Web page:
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Ruling: State owes IBM for welfare overhaul


  • Photo courtesy of 401(K) 2012 via Flickr Creative Commons

By Lesley Weidenbener

A Marion County judge ordered the state Wednesday to pay $52 million plus interest and fees to IBM, the spurned partner in its controversial welfare modernization program.

The total includes $40 million that Superior Judge David Dreyer had previously ordered plus a new $12 million judgment that largely covers equipment the state's Family and Social Services Administration kept when it terminated a 10-year contract with IBM early.

Still, Dreyer did not hold the state fully responsible for problems implementing a system that aimed to make it easier for Hoosiers to apply to Medicaid, Food Stamps and other welfare programs.

"Neither party deserves to win this case," Dreyer wrote in his 73-page ruling. "This story represents a perfect storm of misguided government policy and overzealous corporate ambition. Overall, both parties are to blame and Indiana's taxpayers are left as apparent losers."

The state had sought $400 million from IBM but got nothing out of the ruling. Gov. Mitch Daniels said the state would appeal.

"Here's what matters: Indiana, which eight years ago had the nation's worst welfare system, now has its most timely, most accurate, most cost effective and fraud free system ever," Daniels said in a statement. "That was always the goal and changing vendors was essential to achieving it. We'll seek and expect a reversal, and either way, it's all been well worth it to solve the problem we set out to fix."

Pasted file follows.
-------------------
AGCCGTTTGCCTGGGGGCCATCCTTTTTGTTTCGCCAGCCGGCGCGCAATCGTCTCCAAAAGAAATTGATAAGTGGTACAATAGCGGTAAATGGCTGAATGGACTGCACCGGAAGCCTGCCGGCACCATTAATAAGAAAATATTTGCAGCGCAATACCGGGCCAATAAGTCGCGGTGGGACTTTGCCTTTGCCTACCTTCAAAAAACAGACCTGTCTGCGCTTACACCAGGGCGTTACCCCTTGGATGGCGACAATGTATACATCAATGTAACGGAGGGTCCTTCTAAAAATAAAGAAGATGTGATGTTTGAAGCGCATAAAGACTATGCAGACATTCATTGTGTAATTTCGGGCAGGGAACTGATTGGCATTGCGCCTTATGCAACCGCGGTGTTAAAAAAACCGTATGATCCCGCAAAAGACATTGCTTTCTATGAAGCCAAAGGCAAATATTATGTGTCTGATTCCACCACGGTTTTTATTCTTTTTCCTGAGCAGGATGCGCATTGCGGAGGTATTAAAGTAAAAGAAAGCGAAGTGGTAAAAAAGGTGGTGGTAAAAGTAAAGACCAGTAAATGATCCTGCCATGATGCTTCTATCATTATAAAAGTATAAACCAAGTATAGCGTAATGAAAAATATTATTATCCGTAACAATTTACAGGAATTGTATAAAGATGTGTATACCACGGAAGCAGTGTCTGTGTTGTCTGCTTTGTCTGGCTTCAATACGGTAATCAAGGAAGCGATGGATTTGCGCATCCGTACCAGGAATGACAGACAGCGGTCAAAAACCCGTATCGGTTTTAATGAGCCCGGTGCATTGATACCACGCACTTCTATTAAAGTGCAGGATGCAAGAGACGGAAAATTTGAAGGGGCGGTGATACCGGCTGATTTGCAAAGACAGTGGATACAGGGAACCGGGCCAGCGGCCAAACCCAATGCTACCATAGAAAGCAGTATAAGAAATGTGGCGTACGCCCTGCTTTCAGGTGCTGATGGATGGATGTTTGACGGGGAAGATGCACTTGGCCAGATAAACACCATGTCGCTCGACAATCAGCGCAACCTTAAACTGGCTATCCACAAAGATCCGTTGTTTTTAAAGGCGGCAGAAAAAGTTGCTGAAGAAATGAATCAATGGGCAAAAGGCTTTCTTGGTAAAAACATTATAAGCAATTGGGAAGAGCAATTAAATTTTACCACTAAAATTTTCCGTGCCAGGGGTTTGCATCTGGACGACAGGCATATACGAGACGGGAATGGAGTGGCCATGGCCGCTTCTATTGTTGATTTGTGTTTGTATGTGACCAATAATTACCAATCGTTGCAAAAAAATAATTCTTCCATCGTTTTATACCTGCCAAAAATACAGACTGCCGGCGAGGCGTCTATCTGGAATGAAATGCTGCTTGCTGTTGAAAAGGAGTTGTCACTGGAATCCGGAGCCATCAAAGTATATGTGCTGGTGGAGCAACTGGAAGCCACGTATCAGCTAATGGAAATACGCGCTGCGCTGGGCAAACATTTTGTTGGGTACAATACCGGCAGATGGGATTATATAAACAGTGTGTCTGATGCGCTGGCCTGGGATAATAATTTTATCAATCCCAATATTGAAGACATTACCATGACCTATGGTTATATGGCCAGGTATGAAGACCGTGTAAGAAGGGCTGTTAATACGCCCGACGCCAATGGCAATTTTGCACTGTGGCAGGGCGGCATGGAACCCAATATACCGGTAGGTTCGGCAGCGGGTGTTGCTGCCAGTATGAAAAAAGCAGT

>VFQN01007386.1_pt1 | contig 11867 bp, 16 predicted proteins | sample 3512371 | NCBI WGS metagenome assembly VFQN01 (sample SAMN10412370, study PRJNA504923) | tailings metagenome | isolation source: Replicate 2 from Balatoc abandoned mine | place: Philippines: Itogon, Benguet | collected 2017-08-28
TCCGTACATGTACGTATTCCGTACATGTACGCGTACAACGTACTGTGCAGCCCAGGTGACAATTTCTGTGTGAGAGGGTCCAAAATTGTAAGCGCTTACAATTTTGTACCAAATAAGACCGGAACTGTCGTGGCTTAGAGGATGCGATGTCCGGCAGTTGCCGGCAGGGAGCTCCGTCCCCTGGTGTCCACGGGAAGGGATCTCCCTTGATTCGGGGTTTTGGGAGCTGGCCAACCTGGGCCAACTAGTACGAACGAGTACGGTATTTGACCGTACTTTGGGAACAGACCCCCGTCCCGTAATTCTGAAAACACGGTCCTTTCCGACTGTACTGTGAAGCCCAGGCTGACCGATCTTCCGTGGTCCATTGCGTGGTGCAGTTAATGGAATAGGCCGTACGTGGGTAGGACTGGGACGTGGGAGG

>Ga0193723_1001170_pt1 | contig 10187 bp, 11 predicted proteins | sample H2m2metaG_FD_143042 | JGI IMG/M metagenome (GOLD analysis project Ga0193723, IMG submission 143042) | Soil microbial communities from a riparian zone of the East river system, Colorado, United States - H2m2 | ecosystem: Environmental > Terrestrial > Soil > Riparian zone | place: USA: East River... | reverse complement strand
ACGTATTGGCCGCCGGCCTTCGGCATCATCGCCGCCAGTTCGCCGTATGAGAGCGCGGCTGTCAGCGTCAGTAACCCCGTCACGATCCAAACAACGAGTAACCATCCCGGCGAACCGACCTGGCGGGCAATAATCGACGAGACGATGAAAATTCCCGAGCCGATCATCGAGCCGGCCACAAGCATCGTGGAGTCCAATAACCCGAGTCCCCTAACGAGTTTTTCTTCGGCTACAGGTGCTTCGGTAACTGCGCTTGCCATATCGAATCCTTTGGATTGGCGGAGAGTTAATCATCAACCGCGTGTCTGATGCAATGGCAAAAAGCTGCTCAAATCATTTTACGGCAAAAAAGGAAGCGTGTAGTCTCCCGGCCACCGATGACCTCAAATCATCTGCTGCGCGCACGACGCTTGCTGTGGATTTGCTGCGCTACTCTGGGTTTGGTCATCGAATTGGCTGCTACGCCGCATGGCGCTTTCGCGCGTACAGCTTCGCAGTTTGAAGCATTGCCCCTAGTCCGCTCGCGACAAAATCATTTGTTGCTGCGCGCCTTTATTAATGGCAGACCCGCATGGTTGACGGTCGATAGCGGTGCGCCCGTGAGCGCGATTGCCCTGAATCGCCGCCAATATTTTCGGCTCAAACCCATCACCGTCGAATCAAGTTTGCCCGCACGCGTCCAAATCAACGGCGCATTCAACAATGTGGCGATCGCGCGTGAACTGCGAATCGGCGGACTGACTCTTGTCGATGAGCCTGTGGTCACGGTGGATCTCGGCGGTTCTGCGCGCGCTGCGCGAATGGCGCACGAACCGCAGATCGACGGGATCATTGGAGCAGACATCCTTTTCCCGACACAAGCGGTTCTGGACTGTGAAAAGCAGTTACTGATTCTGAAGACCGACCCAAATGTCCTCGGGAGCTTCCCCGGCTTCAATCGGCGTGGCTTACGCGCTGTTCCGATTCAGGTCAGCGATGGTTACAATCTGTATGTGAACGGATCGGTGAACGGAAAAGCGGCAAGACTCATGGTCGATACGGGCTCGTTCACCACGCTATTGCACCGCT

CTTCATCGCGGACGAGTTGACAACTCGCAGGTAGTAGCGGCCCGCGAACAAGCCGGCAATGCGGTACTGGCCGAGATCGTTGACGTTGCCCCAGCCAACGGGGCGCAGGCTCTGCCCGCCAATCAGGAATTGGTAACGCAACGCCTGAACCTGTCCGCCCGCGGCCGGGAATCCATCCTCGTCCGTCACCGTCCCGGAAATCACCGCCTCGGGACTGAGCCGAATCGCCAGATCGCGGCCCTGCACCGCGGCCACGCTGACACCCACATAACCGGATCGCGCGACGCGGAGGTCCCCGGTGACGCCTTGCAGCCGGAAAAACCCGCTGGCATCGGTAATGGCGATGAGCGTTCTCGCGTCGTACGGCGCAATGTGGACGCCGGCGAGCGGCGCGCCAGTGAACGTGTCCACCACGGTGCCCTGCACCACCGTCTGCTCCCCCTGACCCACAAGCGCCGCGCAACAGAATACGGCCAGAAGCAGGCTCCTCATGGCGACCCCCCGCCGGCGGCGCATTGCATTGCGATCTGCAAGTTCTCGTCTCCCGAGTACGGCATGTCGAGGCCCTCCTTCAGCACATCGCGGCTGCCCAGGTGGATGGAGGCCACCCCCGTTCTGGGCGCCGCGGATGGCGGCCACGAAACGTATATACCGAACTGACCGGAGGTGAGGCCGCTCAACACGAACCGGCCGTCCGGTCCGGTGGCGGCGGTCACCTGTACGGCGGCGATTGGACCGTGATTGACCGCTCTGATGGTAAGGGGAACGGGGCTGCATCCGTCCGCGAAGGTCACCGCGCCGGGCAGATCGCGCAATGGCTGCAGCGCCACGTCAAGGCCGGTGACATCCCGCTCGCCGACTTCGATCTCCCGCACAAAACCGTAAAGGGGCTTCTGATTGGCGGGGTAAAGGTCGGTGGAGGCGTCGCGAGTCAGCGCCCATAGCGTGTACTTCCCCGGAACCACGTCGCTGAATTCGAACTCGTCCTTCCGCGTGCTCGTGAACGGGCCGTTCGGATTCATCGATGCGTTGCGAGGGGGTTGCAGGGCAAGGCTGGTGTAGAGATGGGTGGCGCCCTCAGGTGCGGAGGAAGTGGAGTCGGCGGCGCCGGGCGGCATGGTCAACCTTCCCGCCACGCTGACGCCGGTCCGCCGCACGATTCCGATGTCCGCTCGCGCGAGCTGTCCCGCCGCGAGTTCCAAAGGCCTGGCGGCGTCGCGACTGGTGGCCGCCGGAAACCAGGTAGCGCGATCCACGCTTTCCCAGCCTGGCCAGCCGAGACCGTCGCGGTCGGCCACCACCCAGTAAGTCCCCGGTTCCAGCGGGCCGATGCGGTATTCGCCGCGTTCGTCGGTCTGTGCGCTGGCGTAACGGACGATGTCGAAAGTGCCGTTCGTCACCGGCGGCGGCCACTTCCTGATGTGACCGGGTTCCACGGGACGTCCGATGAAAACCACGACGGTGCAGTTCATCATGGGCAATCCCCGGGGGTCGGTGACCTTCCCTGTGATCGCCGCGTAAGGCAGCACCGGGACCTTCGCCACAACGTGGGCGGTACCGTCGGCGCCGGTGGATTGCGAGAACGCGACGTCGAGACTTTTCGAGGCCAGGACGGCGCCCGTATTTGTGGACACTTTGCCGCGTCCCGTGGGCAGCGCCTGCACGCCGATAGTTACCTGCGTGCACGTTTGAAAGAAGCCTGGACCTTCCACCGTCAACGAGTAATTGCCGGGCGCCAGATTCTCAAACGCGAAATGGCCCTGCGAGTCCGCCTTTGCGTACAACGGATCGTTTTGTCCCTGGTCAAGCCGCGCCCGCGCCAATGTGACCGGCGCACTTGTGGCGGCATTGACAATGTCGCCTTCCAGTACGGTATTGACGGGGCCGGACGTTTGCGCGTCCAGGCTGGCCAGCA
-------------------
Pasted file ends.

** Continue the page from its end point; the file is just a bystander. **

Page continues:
IBM officials said the ruling "confirms the essential role IBM played in reducing fraud and laying the framework for the welfare eligibility system that is currently serving Indiana's neediest citizens."

"This case was all about whether the state would fulfill its clear and explicit contractual promises," said Robert Weber, the company's senior vice president and general counsel, in a statement. "The court's decision is an important one for all companies who do business with the state because it makes clear that the state is not above the law."

In 2006, Indiana signed the 10-year, $1.3 billion contract with IBM to oversee a consortium of companies that would implement an overhaul the state's eligibility system, which state officials said was saddled with outdated technology, high error rates and problems with fraud.

IBM - working with the other firms - developed a system that required Hoosiers to use the web or the phone to apply for services, a move that created new options for many of the system's savvier users but eliminated the old system's face-to-face contact that older and disabled users relied on.

For years, Daniels defended the new system as an enormous improvement. But as complaints continued to roll in about lost documents, backlogs, inaccuracies and other problems, Daniels decided to change the system and in 2009 fired IBM.

State officials opted instead to work directly with the other companies in the consortium, rather than using IBM as the overall manager.

But the break up was messy, leading the state and IBM to sue one another - the state for breach of contract and the company seeking back payments and equipment FSSA had kept. A five-week trial earlier this year led to Dreyer's ruling on Wednesday.

As broken down by IBM, the court awarded the company:

$42.5 million in connection with contract termination payments.